3 Rules for Storing and Handling Inoculants
Ensuring the value of your forage inoculant investment starts by handling the products with a little extra care, recommends Bob Charley, Ph.D., Forage Products Manager, Lallemand Animal Nutrition.
“Inoculants contain live, viable bacteria and need to be handled carefully,” Dr. Charley says. “Some of these challenges can be addressed by the manufacturer. Then, the responsibly passes to the end user.”
Both the manufacturer and producer should follow the same three tips:
1. Keep away from heat and direct sunlight, following recommended storage instructions
2. Keep away from moisture
3. Keep packaging sealed until mixing to limit oxygen exposure
Heat, moisture and oxygen can kill living microorganisms of the inoculant in their dry form, both in a concentrated formulation — as in a water-dispersible product format — or as a more diluted dry granular product. Ensuring these organisms remain viable is critical to good field performance.
Before inoculants arrive on the farm, manufacturers must ensure the product is produced according to high quality standards. Then, the inoculant needs to be formulated and packaged to protect the live bacteria in the product.
With quality products, formulation and packaging protect it from oxygen and moisture. For example, heat-sealed impermeable foil packaging helps keep out oxygen and moisture. Some product formulations also include molecular sieves to tie up residual moisture. Inoculant packaging can also be flushed with nitrogen, which is an inert gas, during filling and sealing to displace oxygen and help prevent damage to the viable microbes.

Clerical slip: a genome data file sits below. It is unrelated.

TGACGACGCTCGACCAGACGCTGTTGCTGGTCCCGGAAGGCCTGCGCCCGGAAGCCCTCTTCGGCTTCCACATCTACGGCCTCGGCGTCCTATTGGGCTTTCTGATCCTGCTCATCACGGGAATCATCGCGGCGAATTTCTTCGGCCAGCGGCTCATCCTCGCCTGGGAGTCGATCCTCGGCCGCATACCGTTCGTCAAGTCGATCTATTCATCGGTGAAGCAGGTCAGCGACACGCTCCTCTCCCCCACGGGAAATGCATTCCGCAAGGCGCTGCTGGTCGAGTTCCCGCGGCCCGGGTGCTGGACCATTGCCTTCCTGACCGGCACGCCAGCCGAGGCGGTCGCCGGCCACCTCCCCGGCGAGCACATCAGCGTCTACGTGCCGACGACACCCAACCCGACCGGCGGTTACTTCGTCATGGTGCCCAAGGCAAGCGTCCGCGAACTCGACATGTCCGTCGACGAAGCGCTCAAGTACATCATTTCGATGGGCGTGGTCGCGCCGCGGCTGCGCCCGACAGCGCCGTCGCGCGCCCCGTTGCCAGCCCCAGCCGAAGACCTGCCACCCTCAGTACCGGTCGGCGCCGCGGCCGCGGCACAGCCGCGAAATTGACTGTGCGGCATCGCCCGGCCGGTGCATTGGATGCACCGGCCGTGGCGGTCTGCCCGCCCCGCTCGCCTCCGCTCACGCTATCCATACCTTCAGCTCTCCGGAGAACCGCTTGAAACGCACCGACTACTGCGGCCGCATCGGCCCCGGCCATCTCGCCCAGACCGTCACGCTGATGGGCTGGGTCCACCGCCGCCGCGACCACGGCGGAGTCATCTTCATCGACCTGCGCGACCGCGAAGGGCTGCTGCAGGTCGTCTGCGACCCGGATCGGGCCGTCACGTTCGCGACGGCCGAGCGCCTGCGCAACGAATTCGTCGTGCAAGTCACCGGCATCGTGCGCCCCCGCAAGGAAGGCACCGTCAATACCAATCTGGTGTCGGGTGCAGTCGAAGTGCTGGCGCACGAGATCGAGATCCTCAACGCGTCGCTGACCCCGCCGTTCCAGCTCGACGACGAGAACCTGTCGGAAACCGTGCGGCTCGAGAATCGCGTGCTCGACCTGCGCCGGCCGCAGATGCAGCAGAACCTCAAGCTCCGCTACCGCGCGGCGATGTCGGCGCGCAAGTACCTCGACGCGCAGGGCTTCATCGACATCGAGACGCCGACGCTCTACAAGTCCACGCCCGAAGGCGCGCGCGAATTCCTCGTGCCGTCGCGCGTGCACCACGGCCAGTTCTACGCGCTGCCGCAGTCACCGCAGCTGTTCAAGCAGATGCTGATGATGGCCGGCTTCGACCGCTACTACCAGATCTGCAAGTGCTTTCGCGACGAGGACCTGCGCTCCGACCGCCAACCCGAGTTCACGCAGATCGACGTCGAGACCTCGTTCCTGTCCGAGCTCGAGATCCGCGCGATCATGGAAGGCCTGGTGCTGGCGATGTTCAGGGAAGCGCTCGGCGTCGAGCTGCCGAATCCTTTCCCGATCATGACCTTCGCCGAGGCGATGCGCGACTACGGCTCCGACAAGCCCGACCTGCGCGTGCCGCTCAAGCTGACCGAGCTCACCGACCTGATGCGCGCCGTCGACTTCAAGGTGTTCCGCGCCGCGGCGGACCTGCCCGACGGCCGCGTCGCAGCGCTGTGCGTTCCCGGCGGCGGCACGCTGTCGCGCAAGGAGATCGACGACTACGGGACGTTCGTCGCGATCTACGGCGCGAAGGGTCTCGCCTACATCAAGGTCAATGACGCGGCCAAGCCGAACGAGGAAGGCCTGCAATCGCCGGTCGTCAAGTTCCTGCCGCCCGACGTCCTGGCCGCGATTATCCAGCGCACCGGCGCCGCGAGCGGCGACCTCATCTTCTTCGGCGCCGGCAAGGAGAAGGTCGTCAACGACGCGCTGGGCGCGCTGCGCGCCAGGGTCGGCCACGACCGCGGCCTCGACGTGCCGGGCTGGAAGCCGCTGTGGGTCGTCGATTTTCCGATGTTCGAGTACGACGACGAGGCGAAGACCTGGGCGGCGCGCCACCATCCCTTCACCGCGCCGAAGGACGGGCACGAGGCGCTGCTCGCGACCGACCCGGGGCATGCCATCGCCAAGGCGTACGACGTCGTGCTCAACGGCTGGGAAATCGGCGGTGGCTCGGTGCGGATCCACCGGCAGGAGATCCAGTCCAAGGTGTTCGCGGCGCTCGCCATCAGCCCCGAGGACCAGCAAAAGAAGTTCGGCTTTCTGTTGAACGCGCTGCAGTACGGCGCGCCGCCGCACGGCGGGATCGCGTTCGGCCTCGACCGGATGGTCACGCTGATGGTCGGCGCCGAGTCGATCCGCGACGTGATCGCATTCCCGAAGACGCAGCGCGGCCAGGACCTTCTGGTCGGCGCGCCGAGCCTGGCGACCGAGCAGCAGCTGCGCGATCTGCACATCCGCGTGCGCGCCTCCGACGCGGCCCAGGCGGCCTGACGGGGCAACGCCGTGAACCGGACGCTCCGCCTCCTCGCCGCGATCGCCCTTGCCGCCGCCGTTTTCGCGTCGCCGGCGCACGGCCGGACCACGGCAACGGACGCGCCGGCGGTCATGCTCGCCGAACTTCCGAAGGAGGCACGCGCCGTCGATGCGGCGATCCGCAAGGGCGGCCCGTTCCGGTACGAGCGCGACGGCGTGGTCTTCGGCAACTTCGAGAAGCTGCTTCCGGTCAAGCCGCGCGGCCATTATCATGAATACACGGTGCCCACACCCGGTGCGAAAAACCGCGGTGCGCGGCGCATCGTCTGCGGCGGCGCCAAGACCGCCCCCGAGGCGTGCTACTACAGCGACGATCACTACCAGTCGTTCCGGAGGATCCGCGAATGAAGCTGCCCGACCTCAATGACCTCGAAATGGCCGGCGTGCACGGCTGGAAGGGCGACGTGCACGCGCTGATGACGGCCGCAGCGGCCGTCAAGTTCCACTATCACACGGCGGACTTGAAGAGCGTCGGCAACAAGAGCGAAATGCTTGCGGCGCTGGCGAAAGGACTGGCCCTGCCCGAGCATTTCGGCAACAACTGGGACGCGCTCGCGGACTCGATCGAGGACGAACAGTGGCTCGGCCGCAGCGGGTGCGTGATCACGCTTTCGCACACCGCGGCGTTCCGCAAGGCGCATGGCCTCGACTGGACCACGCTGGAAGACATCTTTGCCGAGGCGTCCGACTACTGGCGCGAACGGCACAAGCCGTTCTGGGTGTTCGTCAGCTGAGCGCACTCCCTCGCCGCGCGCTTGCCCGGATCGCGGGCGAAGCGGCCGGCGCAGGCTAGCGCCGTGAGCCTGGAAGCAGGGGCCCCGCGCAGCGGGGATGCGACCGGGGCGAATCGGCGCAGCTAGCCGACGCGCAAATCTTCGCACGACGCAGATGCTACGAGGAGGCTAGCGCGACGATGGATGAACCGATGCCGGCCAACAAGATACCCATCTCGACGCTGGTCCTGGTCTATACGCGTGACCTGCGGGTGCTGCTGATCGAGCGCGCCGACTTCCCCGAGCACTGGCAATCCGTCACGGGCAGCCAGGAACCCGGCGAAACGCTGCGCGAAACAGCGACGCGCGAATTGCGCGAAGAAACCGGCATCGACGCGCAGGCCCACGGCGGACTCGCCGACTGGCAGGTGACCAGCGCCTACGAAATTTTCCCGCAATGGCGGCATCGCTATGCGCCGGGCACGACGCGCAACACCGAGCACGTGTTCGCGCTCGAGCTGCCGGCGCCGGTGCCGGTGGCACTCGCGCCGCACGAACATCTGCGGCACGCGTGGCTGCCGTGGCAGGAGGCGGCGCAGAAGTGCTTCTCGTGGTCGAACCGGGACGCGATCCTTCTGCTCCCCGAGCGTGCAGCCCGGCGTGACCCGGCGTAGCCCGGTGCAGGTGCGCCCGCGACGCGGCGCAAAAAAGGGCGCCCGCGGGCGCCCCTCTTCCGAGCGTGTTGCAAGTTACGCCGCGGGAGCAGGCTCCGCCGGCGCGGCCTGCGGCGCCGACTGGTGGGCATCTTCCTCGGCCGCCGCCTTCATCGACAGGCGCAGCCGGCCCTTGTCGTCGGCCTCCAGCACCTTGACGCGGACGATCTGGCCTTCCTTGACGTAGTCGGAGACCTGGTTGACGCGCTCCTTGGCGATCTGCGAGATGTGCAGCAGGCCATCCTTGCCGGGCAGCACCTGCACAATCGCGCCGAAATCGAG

“Producers should see that manufacturers keep the product protected from high temperatures by storing product frozen and shipping it to the farm on ice or in refrigerated trucks,” Dr. Charley notes.
Once the inoculant arrives, producers must continue to keep the product cool, preferably in a refrigerator or freezer.
“This is especially important if you might be carrying some product over to the next season,” Dr. Charley says. “Look at the label. Read it and understand what it says about storage and shelf life. High-quality products will often recommend a shelf life of 18 months or more.”